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Polysaccharides (monosaccharides), nucleic acid (nucleotides), proteins (amino acids), lipids (glycerols)
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Macromolecule
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A molecule containing a very large amount of molecules
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Which organic molecule does not form polymers?
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Lipids
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Polymer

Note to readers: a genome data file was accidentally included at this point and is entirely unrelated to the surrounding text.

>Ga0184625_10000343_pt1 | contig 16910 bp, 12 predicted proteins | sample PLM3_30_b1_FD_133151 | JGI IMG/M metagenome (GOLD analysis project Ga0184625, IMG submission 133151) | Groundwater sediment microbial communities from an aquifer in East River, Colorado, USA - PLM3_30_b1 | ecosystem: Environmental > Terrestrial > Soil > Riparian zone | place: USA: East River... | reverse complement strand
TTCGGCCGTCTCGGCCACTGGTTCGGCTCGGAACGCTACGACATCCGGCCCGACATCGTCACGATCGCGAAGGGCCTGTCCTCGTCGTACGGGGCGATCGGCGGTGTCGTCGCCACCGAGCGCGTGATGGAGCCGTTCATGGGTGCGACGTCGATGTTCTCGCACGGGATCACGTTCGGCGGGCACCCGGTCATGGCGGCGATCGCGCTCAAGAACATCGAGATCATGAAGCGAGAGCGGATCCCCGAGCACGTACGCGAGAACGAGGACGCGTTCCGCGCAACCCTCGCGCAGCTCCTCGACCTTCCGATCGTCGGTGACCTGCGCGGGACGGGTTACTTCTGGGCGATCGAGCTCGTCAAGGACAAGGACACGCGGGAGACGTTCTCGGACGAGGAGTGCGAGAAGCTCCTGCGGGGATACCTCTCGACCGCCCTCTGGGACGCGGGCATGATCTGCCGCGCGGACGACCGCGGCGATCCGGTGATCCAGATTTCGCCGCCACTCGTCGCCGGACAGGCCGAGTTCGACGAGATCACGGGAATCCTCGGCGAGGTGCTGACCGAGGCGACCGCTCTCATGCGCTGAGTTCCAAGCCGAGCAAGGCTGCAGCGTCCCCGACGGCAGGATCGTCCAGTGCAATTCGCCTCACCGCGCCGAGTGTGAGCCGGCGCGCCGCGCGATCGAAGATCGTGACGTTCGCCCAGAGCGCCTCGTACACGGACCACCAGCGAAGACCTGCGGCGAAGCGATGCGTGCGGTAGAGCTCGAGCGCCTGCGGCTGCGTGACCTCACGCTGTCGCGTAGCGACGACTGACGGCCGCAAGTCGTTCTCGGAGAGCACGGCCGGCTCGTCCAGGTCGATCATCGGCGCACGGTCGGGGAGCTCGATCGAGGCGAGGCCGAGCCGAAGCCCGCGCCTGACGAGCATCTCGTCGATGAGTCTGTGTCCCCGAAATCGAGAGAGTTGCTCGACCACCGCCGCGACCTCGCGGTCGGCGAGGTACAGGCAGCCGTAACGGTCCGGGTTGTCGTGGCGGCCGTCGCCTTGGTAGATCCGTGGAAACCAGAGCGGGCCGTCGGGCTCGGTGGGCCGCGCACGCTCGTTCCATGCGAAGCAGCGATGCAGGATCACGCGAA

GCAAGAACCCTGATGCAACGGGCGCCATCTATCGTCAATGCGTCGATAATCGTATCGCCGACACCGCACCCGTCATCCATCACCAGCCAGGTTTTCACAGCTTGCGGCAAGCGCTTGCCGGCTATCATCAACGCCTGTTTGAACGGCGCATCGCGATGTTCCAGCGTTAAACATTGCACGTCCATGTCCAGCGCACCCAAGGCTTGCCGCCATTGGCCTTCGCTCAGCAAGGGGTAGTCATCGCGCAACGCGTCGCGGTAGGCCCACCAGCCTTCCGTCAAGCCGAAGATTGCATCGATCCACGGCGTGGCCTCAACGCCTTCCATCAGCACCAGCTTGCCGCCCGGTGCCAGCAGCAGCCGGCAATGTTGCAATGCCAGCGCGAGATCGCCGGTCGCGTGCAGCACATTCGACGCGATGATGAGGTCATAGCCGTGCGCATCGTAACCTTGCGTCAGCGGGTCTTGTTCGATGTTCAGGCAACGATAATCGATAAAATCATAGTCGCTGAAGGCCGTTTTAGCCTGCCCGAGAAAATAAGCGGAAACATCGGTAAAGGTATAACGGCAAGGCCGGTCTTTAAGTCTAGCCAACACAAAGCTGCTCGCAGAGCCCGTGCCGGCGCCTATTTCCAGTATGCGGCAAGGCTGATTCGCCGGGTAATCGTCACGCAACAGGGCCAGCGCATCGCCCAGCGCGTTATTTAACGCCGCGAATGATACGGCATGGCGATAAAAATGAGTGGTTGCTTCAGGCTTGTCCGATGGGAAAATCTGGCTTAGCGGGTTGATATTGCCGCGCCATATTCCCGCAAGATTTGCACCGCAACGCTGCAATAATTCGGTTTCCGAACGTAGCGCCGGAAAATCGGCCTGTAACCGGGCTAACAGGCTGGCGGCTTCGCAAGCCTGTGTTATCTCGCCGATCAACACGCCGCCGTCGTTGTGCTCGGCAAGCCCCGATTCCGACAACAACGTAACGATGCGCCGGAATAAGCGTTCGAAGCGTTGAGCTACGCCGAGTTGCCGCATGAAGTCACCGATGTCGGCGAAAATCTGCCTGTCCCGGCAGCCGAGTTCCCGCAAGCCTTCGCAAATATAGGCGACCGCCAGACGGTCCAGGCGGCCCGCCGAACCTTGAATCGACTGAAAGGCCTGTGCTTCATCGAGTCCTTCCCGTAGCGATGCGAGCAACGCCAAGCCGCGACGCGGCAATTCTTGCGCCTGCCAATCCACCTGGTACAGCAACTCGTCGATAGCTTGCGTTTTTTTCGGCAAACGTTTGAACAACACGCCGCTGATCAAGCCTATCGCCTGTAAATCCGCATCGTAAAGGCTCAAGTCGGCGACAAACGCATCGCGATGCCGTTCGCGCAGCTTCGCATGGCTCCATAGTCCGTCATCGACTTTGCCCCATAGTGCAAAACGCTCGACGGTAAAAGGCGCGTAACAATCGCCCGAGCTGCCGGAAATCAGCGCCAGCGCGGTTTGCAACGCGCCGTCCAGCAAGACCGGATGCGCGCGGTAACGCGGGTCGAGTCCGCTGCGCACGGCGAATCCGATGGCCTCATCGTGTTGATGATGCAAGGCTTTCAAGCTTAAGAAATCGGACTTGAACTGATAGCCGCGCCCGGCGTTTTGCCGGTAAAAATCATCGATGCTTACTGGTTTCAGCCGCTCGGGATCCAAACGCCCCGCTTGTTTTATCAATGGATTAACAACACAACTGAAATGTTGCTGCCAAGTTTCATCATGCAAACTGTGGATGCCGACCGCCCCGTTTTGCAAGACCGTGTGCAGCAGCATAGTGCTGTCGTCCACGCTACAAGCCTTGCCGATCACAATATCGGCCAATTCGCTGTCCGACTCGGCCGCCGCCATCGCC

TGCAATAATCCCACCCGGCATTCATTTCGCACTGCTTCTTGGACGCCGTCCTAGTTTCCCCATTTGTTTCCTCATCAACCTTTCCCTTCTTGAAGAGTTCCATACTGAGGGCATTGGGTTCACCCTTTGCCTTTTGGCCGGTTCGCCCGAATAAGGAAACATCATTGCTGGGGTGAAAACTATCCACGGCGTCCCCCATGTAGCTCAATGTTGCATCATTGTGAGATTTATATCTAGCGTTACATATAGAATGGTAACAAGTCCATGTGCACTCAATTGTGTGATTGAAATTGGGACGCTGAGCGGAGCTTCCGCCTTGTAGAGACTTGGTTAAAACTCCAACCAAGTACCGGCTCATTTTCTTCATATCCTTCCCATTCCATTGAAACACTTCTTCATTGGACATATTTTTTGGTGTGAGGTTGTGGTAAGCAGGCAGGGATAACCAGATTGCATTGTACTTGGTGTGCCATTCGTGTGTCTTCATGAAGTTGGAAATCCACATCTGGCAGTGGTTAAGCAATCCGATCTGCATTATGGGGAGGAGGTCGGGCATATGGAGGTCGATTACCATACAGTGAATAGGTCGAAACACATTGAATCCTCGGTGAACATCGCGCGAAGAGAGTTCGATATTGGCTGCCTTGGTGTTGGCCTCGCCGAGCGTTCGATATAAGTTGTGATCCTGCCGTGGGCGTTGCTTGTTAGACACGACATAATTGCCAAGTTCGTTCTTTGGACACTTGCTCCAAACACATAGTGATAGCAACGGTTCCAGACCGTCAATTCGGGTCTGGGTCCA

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A collection of monomers
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Elements of Carbohydrates
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Carbon, Hydrogen, Oxygen
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Elements of Proteins
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Carbon, Hydrogen, Nitrogen, Oxygen
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Elements of Lipids
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Carbon, Hydrogen, Oxygen
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Elements of Nucleic Acid
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Carbon, Hydrogen, Oxygen, Nitrogen, Phosphorus
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Monomers of Carbohydrates
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Monosaccharide (glucose)